Watching Republican astonishment over Mitt Romney’s loss on Nov. 6 has been a revelation. “We went into the evening confident we had a good path to victory,” said one senior Romney adviser. “I don’t think there was one person who saw this coming.”

There was, actually. His name is Nate Silver. But when your party has embraced anti-intellectualism and faith-based math to the point where you trust a huckster with no statistics training and his “unskewed polls” instead of an actual statistician who ended up calling all but one race correctly . . . well, frankly, you deserve defeat.

What’s most disturbing, though, is the utter lack of introspection about the real reasons for defeat. “I don’t think we lost it on those budget issues, especially on Medicare — we clearly didn’t lose it on those issues,” Paul Ryan said in an interview with WISC-TV. Well, I hate to break it to you, Congressman, but exit polls showed voters preferred the President’s position on Medicare by 52 percent to 44 percent.

Even my colleague, contributing columnist Heath W. Fahle, seems to have succumbed to the collective inability to face difficult truths.

“President Obama’s dominance with self-described moderates . . . winning 56 percent compared to Gov. Romney’s 42 percent, highlights the extent to which the Republican brand in New England is damaged by perceived extremism.”

Until someone in the Republican Party has the courage to drop the word “perceived” and actually call out the very real extremism in the party platform, the GOP will continue to lose those moderates.

But here’s where Fahle, like so many other Republicans, really misses it: “It is most striking though that in an era of transformative economic and social change, Connecticut’s voters mostly endorsed the status quo.”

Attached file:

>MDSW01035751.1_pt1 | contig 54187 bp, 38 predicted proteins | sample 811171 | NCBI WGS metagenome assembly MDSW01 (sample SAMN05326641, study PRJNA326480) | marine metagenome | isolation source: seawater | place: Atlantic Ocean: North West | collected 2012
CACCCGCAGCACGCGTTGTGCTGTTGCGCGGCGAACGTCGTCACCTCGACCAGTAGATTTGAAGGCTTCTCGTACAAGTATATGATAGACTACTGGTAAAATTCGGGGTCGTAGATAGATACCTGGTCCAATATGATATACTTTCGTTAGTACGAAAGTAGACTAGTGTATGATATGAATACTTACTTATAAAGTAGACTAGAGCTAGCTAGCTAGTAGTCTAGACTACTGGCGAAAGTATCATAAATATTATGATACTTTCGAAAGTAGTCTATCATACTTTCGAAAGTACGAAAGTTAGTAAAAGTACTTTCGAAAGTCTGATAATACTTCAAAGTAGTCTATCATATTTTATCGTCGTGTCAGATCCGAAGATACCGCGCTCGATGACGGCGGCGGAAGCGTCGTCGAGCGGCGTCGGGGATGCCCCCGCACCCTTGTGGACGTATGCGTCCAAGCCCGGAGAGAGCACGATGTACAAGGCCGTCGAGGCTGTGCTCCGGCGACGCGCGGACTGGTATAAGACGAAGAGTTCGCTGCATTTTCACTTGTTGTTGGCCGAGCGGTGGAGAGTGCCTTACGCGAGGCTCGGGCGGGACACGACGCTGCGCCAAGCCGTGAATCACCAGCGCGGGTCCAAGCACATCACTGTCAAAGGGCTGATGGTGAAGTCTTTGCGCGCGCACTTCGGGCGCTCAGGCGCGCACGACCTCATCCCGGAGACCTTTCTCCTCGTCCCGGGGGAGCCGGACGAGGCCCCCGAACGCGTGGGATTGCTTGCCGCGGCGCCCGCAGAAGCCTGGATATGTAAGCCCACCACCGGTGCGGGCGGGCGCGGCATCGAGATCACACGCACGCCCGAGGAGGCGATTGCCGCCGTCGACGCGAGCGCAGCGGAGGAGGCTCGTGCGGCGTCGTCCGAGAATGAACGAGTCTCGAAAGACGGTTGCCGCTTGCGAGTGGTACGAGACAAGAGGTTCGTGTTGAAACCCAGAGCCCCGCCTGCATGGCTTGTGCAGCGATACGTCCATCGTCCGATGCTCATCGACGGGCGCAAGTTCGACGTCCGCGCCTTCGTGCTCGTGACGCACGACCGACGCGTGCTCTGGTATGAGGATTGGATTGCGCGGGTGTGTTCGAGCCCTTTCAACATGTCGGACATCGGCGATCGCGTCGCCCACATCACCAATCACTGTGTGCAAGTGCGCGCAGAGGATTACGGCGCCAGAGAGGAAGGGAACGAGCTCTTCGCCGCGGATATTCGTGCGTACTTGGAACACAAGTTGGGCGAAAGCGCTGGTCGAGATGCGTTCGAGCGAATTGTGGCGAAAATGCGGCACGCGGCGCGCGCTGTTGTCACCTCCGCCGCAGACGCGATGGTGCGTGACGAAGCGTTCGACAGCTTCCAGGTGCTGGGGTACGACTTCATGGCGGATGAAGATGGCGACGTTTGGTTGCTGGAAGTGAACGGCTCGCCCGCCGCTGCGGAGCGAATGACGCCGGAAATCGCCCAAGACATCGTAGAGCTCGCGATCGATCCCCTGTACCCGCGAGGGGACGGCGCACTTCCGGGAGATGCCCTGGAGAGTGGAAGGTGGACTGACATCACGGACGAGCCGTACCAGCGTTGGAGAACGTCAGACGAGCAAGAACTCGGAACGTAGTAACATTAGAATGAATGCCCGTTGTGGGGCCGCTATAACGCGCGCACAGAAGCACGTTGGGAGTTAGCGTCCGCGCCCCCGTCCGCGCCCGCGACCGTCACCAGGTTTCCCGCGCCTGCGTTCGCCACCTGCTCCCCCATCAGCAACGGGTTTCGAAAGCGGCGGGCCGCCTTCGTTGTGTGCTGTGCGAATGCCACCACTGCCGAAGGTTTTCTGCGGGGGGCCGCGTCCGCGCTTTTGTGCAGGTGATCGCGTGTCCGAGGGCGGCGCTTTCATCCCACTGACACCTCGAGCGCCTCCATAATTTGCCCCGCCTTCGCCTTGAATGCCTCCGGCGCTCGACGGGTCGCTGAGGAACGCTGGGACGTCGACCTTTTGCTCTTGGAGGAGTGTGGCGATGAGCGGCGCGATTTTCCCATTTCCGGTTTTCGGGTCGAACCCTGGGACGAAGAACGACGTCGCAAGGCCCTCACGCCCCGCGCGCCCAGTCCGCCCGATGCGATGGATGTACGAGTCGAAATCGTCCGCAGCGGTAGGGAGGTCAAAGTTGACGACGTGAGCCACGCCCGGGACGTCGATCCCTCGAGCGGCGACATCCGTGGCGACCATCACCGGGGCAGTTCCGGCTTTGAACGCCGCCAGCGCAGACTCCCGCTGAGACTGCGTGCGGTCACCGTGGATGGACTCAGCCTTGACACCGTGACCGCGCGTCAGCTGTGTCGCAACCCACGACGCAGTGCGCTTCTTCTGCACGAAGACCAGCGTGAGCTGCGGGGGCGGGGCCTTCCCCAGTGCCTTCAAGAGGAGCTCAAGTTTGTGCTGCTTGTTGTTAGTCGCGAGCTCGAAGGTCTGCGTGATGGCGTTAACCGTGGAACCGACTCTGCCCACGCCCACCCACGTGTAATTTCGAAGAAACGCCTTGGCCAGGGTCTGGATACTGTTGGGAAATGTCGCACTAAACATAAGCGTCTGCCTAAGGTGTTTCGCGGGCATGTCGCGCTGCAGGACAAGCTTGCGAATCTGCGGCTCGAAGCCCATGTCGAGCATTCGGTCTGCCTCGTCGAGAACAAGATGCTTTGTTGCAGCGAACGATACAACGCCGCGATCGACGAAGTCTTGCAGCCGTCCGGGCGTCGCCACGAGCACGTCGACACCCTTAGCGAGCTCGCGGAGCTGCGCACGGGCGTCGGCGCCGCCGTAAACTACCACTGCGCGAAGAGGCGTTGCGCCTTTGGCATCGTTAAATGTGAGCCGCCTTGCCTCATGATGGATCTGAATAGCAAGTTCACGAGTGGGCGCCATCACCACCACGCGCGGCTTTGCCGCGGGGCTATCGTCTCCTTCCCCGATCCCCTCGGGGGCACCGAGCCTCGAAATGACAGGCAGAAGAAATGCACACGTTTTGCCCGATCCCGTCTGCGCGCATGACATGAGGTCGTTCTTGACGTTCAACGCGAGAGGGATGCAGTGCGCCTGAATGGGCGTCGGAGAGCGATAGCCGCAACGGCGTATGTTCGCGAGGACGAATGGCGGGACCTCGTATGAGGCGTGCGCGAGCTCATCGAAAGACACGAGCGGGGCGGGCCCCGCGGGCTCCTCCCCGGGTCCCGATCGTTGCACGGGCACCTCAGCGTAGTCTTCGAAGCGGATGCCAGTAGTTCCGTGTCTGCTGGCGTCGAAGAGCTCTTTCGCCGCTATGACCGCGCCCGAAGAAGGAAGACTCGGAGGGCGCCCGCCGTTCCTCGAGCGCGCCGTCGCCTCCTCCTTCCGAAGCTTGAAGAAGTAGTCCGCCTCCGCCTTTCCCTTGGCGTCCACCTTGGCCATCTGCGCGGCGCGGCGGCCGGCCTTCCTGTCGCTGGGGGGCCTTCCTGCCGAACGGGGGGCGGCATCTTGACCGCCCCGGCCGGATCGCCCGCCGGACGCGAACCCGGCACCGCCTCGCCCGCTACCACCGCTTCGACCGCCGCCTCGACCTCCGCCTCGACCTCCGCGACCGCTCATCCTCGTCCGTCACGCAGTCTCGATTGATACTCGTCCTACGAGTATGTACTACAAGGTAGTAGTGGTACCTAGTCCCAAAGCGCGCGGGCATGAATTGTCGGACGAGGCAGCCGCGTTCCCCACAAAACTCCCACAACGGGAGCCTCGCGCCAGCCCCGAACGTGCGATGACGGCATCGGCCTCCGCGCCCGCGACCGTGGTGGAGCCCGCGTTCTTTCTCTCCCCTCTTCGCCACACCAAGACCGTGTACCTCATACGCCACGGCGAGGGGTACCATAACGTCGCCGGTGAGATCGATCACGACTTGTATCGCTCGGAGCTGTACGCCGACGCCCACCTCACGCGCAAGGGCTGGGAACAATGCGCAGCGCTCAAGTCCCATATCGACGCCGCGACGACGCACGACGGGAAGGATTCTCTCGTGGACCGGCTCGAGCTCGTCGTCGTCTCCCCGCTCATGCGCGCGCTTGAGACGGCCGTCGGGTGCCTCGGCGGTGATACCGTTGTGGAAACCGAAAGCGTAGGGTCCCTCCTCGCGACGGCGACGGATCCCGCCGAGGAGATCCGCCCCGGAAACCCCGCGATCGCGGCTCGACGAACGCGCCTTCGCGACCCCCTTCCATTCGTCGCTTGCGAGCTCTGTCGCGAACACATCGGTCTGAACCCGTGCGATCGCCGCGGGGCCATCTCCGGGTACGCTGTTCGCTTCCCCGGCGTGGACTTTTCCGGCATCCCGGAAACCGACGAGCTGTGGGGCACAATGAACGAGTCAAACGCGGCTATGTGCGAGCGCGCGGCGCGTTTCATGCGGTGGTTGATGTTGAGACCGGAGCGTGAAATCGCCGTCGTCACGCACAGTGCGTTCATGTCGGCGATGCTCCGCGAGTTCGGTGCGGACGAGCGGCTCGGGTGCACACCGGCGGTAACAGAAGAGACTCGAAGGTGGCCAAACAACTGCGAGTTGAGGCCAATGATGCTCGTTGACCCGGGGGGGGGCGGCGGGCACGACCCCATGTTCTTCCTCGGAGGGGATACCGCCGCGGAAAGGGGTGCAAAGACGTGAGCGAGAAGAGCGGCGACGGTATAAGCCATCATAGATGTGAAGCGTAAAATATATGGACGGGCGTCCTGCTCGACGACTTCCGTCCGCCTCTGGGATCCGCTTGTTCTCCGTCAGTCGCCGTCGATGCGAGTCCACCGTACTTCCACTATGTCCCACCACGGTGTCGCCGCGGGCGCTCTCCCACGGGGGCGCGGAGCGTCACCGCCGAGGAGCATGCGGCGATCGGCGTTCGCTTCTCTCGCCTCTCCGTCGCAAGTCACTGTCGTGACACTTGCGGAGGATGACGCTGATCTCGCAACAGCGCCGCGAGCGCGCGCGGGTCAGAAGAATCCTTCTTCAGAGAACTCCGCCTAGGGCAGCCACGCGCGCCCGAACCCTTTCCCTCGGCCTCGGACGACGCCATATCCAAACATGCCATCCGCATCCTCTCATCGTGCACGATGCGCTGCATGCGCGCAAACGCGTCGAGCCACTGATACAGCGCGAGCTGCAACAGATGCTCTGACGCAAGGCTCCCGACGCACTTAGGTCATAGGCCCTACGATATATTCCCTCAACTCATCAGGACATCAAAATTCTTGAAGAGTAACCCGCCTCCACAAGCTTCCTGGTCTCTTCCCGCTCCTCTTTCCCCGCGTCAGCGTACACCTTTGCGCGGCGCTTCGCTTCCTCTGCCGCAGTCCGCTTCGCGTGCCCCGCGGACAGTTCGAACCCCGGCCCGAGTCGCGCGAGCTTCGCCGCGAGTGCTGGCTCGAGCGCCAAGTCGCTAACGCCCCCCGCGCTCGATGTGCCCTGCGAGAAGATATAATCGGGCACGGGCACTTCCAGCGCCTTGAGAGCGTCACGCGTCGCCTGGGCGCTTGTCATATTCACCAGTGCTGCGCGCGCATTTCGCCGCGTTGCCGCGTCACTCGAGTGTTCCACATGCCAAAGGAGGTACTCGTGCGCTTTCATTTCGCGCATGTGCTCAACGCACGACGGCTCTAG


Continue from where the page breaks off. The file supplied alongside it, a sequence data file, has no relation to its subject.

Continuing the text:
If that’s the message Republicans are taking away from this election, they a’re going remain out of office for the foreseeable future. Because the vote wasn’t just for the status quo. It was against extremism and GOP economic policies.

If you ever want to win elections again, turn off Fox News, because you have to stop listening to people like Bill O’Reilly, who feeds youthis kind of narrative:

“It’s not a traditional America anymore. And there are 50 percent of the voting public who want stuff. They want things and who is going to give them things? President Obama. He knows it and he ran on it . . . the voters, many of them, feel that this economic system is stacked against them and they want stuff. You’re going to see a tremendous Hispanic vote for President Obama. Overwhelming for President Obama and women will probably break President Obama’s way. People feel that they are entitled to things and which candidate, between the two, is going to give them things?”

The only accurate statements in O’Reilly’s insulting rant — the tone of which sums up why women (55 percent overall, 68 percent of singles), Latinos (71 percent), Afro-American (93 percent), Asian (73 percent), all voted to re-elect the President — are that it’s not a traditional white America anymore, and voters believe the economic system is stacked against them. In the AP exit poll 55 percent of voters agreed with the statement that the U.S. economic system generally favors the wealthy. What’s more, the data show that they’re right.